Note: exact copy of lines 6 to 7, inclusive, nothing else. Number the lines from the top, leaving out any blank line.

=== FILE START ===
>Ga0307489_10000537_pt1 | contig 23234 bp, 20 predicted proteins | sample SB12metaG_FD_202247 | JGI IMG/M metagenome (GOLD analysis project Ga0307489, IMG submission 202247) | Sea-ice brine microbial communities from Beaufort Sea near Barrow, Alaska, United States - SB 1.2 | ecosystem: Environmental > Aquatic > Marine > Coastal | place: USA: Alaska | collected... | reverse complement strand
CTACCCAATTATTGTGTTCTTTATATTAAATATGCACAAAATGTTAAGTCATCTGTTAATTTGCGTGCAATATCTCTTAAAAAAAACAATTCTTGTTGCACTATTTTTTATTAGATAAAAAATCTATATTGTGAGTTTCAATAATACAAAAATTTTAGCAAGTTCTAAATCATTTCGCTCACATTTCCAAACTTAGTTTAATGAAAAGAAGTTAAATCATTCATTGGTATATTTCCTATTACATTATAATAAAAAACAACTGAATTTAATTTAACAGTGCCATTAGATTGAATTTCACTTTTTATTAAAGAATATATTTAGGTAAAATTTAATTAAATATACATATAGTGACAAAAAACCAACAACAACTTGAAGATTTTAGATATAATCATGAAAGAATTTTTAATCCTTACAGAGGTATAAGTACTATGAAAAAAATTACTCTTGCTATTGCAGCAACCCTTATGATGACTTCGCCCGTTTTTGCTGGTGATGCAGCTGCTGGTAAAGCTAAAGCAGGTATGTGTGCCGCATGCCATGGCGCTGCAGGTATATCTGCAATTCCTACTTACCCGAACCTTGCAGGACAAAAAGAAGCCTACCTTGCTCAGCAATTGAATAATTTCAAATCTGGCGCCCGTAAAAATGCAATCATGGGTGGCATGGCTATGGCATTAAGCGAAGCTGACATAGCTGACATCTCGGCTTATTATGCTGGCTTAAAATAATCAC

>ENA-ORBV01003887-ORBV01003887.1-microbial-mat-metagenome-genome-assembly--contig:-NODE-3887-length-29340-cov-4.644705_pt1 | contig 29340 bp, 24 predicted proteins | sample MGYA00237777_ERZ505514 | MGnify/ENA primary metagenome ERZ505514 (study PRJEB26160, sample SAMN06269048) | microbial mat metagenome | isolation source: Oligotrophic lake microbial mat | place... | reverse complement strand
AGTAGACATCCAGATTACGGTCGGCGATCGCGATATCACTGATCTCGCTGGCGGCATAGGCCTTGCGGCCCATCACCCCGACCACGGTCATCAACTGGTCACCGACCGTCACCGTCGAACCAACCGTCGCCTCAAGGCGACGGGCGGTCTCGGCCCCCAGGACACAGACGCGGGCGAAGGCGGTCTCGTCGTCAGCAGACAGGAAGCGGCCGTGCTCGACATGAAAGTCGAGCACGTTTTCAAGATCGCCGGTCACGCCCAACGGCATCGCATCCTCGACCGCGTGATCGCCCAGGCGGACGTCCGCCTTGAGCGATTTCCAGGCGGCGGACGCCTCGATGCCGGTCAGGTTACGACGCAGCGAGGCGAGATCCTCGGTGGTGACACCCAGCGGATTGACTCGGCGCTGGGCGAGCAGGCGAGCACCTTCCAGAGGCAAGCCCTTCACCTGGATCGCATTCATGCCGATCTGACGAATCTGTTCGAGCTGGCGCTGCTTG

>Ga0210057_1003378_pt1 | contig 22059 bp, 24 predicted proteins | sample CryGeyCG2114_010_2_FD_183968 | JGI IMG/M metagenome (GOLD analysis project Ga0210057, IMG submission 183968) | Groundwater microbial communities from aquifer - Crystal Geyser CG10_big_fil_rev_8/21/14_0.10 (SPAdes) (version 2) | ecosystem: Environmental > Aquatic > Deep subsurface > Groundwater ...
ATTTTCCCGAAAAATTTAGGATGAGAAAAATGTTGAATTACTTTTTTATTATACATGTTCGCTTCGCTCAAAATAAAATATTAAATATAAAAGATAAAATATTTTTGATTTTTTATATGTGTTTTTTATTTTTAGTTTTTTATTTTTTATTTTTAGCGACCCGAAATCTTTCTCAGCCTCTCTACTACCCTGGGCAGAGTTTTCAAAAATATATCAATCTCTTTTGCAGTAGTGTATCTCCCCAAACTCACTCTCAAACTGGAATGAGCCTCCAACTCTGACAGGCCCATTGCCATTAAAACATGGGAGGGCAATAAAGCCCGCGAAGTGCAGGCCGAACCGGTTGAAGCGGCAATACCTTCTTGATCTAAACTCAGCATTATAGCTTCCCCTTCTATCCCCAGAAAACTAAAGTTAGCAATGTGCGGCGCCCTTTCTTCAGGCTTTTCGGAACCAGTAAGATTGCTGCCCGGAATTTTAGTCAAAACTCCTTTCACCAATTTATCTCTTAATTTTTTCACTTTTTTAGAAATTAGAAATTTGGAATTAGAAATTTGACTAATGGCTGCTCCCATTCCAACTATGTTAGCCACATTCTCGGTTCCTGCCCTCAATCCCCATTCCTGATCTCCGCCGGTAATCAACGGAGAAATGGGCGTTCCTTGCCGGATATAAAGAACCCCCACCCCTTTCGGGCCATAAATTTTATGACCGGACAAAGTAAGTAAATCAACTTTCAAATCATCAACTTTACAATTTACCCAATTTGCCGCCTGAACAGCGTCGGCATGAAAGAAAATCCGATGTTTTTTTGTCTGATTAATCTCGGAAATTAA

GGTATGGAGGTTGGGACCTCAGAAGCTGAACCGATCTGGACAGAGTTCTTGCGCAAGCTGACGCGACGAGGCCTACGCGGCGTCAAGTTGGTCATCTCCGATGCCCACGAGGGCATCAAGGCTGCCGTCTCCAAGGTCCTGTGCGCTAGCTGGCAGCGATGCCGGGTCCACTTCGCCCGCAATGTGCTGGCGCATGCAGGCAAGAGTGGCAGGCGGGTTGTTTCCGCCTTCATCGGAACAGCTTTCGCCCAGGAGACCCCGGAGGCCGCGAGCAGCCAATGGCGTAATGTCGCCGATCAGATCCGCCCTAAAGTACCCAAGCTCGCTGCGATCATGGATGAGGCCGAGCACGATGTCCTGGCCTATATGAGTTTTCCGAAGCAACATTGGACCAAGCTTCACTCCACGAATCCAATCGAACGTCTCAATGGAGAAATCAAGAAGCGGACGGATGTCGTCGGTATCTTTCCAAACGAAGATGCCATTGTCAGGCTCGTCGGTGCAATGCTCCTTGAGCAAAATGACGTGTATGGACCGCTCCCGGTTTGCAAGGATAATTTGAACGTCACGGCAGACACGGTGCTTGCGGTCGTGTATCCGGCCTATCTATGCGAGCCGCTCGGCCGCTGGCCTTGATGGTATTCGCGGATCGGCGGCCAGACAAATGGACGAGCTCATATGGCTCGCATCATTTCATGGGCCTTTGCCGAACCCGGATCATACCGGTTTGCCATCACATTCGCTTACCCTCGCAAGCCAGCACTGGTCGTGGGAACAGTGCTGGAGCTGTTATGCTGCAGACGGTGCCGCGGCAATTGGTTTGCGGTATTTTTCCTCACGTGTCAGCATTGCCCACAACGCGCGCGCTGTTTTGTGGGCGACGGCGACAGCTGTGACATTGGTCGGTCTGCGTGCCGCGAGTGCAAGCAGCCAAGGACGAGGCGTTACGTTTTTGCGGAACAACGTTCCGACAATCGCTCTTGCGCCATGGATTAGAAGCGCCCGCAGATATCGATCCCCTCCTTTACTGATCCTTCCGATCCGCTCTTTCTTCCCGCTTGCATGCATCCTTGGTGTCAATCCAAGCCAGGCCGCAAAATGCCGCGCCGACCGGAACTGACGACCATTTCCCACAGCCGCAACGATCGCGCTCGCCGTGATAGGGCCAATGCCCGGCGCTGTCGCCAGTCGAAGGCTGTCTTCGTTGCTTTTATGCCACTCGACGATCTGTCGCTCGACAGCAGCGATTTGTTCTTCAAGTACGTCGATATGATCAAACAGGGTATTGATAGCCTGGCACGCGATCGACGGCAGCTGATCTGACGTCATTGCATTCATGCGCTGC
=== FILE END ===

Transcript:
ATTTTCCCGAAAAATTTAGGATGAGAAAAATGTTGAATTACTTTTTTATTATACATGTTCGCTTCGCTCAAAATAAAATATTAAATATAAAAGATAAAATATTTTTGATTTTTTATATGTGTTTTTTATTTTTAGTTTTTTATTTTTTATTTTTAGCGACCCGAAATCTTTCTCAGCCTCTCTACTACCCTGGGCAGAGTTTTCAAAAATATATCAATCTCTTTTGCAGTAGTGTATCTCCCCAAACTCACTCTCAAACTGGAATGAGCCTCCAACTCTGACAGGCCCATTGCCATTAAAACATGGGAGGGCAATAAAGCCCGCGAAGTGCAGGCCGAACCGGTTGAAGCGGCAATACCTTCTTGATCTAAACTCAGCATTATAGCTTCCCCTTCTATCCCCAGAAAACTAAAGTTAGCAATGTGCGGCGCCCTTTCTTCAGGCTTTTCGGAACCAGTAAGATTGCTGCCCGGAATTTTAGTCAAAACTCCTTTCACCAATTTATCTCTTAATTTTTTCACTTTTTTAGAAATTAGAAATTTGGAATTAGAAATTTGACTAATGGCTGCTCCCATTCCAACTATGTTAGCCACATTCTCGGTTCCTGCCCTCAATCCCCATTCCTGATCTCCGCCGGTAATCAACGGAGAAATGGGCGTTCCTTGCCGGATATAAAGAACCCCCACCCCTTTCGGGCCATAAATTTTATGACCGGACAAAGTAAGTAAATCAACTTTCAAATCATCAACTTTACAATTTACCCAATTTGCCGCCTGAACAGCGTCGGCATGAAAGAAAATCCGATGTTTTTTTGTCTGATTAATCTCGGAAATTAA

GGTATGGAGGTTGGGACCTCAGAAGCTGAACCGATCTGGACAGAGTTCTTGCGCAAGCTGACGCGACGAGGCCTACGCGGCGTCAAGTTGGTCATCTCCGATGCCCACGAGGGCATCAAGGCTGCCGTCTCCAAGGTCCTGTGCGCTAGCTGGCAGCGATGCCGGGTCCACTTCGCCCGCAATGTGCTGGCGCATGCAGGCAAGAGTGGCAGGCGGGTTGTTTCCGCCTTCATCGGAACAGCTTTCGCCCAGGAGACCCCGGAGGCCGCGAGCAGCCAATGGCGTAATGTCGCCGATCAGATCCGCCCTAAAGTACCCAAGCTCGCTGCGATCATGGATGAGGCCGAGCACGATGTCCTGGCCTATATGAGTTTTCCGAAGCAACATTGGACCAAGCTTCACTCCACGAATCCAATCGAACGTCTCAATGGAGAAATCAAGAAGCGGACGGATGTCGTCGGTATCTTTCCAAACGAAGATGCCATTGTCAGGCTCGTCGGTGCAATGCTCCTTGAGCAAAATGACGTGTATGGACCGCTCCCGGTTTGCAAGGATAATTTGAACGTCACGGCAGACACGGTGCTTGCGGTCGTGTATCCGGCCTATCTATGCGAGCCGCTCGGCCGCTGGCCTTGATGGTATTCGCGGATCGGCGGCCAGACAAATGGACGAGCTCATATGGCTCGCATCATTTCATGGGCCTTTGCCGAACCCGGATCATACCGGTTTGCCATCACATTCGCTTACCCTCGCAAGCCAGCACTGGTCGTGGGAACAGTGCTGGAGCTGTTATGCTGCAGACGGTGCCGCGGCAATTGGTTTGCGGTATTTTTCCTCACGTGTCAGCATTGCCCACAACGCGCGCGCTGTTTTGTGGGCGACGGCGACAGCTGTGACATTGGTCGGTCTGCGTGCCGCGAGTGCAAGCAGCCAAGGACGAGGCGTTACGTTTTTGCGGAACAACGTTCCGACAATCGCTCTTGCGCCATGGATTAGAAGCGCCCGCAGATATCGATCCCCTCCTTTACTGATCCTTCCGATCCGCTCTTTCTTCCCGCTTGCATGCATCCTTGGTGTCAATCCAAGCCAGGCCGCAAAATGCCGCGCCGACCGGAACTGACGACCATTTCCCACAGCCGCAACGATCGCGCTCGCCGTGATAGGGCCAATGCCCGGCGCTGTCGCCAGTCGAAGGCTGTCTTCGTTGCTTTTATGCCACTCGACGATCTGTCGCTCGACAGCAGCGATTTGTTCTTCAAGTACGTCGATATGATCAAACAGGGTATTGATAGCCTGGCACGCGATCGACGGCAGCTGATCTGACGTCATTGCATTCATGCGCTGC